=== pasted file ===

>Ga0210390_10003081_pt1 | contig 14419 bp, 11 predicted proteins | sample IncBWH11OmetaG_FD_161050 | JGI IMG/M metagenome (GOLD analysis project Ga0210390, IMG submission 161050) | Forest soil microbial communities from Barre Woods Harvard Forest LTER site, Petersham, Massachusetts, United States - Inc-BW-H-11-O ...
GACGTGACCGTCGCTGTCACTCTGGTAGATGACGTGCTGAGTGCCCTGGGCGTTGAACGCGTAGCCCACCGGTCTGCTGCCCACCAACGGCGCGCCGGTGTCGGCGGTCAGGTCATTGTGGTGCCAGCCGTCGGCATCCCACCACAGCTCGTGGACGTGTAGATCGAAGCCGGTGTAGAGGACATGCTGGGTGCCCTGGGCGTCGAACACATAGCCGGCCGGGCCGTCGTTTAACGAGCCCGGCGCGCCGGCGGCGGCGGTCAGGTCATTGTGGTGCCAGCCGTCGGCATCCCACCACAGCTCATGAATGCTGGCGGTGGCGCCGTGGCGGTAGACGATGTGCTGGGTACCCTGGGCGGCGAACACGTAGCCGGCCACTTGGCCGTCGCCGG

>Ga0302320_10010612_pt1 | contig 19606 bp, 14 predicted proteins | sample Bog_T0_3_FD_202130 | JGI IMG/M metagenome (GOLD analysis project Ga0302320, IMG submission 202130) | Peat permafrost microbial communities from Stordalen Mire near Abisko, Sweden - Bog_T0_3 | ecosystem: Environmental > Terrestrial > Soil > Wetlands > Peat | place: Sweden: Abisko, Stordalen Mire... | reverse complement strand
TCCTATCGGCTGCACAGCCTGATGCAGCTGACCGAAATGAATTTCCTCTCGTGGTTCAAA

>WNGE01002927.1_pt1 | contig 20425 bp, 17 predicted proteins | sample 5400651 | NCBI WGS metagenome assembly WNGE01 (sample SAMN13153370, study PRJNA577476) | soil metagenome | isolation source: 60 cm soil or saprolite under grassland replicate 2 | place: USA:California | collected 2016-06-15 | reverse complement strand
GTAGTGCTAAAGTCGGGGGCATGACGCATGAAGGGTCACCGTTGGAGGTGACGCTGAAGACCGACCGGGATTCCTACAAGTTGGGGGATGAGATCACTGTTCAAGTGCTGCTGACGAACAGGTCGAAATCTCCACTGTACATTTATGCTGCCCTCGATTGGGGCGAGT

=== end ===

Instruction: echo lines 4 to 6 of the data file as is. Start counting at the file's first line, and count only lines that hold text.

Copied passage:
TCCTATCGGCTGCACAGCCTGATGCAGCTGACCGAAATGAATTTCCTCTCGTGGTTCAAA

>WNGE01002927.1_pt1 | contig 20425 bp, 17 predicted proteins | sample 5400651 | NCBI WGS metagenome assembly WNGE01 (sample SAMN13153370, study PRJNA577476) | soil metagenome | isolation source: 60 cm soil or saprolite under grassland replicate 2 | place: USA:California | collected 2016-06-15 | reverse complement strand
GTAGTGCTAAAGTCGGGGGCATGACGCATGAAGGGTCACCGTTGGAGGTGACGCTGAAGACCGACCGGGATTCCTACAAGTTGGGGGATGAGATCACTGTTCAAGTGCTGCTGACGAACAGGTCGAAATCTCCACTGTACATTTATGCTGCCCTCGATTGGGGCGAGT